In 1990, at the age of 37, he applied to the Rothschild Foundation and won a prestigious scholarship awarded to the top one or two percent of students in Israel to study clinical pharmacy at the University of California in San Francisco.

During this period, Haj-Yehia began focusing on the study of nitric oxide-based compounds with the head of his department in the US, Leslie Benet, a world authority on pharmacokinetics and drug delivery. Nitric oxide is the basic component in nitroglycerine, which has been used for about 130 years to ease heart pain. The disadvantage of nitroglycerine, according to Haj-Yehia, is that the body develops tolerance to it, thereby nullifying its effect. It can also cause cell mutations, leading to cancerous growth.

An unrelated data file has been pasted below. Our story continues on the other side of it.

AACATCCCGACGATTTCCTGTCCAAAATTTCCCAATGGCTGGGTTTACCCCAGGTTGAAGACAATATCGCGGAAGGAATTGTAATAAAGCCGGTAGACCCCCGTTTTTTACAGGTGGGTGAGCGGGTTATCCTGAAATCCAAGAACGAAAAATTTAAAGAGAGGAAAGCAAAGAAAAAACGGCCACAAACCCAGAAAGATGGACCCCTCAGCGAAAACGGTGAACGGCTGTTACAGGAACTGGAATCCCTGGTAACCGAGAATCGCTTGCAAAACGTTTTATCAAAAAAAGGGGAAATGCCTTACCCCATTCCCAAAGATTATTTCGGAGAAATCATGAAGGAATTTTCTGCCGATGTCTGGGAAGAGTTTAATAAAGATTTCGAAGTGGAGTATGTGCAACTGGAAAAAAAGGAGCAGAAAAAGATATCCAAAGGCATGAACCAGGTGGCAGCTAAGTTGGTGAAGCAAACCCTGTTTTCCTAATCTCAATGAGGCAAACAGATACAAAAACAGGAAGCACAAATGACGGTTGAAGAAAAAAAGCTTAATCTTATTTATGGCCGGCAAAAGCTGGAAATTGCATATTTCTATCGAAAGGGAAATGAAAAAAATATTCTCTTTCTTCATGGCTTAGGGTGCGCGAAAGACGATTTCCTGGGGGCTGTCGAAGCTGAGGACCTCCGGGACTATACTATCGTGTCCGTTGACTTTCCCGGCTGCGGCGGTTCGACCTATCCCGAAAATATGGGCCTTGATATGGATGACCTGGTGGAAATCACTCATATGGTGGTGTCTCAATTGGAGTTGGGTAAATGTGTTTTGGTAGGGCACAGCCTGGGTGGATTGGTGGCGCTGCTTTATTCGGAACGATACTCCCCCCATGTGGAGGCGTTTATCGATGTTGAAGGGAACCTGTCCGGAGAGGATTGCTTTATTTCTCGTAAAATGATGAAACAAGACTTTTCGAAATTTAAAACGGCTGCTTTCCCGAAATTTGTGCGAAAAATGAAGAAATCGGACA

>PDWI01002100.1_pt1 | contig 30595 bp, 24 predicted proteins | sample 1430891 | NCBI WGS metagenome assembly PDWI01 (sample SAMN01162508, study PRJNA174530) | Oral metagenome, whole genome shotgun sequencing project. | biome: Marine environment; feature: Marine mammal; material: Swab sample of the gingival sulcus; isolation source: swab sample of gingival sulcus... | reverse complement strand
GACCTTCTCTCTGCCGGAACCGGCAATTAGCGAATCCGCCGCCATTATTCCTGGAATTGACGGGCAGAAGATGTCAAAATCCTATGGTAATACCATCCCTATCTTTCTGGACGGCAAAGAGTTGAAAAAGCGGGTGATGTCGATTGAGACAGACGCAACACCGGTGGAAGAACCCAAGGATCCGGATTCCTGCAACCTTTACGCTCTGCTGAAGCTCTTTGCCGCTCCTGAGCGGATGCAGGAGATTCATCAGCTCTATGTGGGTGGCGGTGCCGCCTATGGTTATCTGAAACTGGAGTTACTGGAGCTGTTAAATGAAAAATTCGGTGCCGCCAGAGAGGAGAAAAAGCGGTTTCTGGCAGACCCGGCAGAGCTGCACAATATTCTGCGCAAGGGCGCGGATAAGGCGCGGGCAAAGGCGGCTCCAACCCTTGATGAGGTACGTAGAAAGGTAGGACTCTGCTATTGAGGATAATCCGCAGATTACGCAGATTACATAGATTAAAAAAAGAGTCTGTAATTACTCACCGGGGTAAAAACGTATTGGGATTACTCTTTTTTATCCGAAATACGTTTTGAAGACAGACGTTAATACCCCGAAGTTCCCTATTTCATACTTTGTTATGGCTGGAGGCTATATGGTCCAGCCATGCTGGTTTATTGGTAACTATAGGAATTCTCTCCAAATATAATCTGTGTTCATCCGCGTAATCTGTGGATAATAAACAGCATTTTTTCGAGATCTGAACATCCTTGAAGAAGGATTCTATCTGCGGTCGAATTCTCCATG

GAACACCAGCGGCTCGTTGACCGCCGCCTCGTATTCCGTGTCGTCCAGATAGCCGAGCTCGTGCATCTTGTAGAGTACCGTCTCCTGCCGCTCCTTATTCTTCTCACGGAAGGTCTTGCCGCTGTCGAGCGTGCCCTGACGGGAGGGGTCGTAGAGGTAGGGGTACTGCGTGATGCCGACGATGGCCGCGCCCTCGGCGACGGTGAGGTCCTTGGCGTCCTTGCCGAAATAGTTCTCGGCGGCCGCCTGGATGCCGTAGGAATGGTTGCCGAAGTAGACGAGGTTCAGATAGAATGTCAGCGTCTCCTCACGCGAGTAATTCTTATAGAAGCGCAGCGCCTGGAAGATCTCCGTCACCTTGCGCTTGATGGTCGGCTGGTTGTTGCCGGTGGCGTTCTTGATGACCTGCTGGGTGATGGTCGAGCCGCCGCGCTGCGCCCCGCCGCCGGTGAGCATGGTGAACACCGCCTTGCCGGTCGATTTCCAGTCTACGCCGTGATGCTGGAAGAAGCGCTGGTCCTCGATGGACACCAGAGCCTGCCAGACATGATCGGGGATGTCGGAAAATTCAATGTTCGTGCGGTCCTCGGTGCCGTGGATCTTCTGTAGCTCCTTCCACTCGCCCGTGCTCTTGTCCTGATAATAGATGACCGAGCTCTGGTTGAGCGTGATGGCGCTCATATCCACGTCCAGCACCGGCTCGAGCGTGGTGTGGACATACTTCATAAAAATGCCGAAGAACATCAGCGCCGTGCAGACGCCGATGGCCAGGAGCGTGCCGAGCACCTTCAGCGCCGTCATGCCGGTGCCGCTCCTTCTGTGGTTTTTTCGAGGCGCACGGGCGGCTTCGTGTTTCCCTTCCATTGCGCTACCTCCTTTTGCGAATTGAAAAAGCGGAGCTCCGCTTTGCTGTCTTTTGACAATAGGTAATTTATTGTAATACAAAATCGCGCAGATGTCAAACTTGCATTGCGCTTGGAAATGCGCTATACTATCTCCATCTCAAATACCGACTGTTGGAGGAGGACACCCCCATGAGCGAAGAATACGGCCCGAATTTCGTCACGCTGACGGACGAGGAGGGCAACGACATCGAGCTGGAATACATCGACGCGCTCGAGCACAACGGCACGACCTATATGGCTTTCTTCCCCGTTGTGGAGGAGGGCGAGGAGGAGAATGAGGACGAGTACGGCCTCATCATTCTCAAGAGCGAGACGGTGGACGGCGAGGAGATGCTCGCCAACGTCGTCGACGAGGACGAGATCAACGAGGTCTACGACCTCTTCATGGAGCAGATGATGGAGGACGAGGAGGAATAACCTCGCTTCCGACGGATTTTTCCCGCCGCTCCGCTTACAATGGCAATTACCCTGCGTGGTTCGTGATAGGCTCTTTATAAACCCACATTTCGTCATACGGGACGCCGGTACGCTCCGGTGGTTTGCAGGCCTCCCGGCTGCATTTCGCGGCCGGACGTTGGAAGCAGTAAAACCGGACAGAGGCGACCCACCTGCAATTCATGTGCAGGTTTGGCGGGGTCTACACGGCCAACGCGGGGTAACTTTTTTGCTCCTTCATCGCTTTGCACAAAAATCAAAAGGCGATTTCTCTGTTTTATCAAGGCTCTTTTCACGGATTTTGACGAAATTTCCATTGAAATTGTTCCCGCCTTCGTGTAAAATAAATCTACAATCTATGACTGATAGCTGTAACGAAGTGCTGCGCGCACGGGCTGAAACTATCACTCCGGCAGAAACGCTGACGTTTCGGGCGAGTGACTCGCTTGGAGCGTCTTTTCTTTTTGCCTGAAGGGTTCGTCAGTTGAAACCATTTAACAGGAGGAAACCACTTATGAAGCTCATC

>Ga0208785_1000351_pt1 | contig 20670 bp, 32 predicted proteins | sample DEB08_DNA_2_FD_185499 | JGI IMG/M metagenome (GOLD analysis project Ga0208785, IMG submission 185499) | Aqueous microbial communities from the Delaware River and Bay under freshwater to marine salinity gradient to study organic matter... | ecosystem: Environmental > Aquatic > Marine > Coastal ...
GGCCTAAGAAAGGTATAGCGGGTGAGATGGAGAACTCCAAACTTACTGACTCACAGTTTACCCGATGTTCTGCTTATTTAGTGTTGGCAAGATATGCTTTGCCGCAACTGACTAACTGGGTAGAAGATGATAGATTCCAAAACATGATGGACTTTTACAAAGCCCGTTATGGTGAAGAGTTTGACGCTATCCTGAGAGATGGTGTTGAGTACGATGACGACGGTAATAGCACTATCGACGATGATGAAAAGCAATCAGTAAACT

Despite many lucrative offers from U.S. universities, Haj-Yehia returned to Hebrew University to help set up a new department in clinical pharmacy. “I felt I owed a debt to Hebrew University for all the support it gave me. I wanted to give something back to the university,” says Haj-Yehia.

Back in Israel, Haj-Yehia continued his work with nitric oxide compounds, and began to develop superior formulations that did not have the detrimental effects of nitroglycerine, but managed to retain the beneficial effects of replacing blood vessels and acting as an anti-oxidant. Over-oxidation in the vascular system is the process which leads to formulation of plaque within the blood vessels, thereby constricting the flow of blood, leading to blockages and ultimately heart attacks or stroke. Haj-Yehia’s work is extremely significant because today cardiovascular disorders such as angina and coronary heart disease are the leading cause of death in Western society.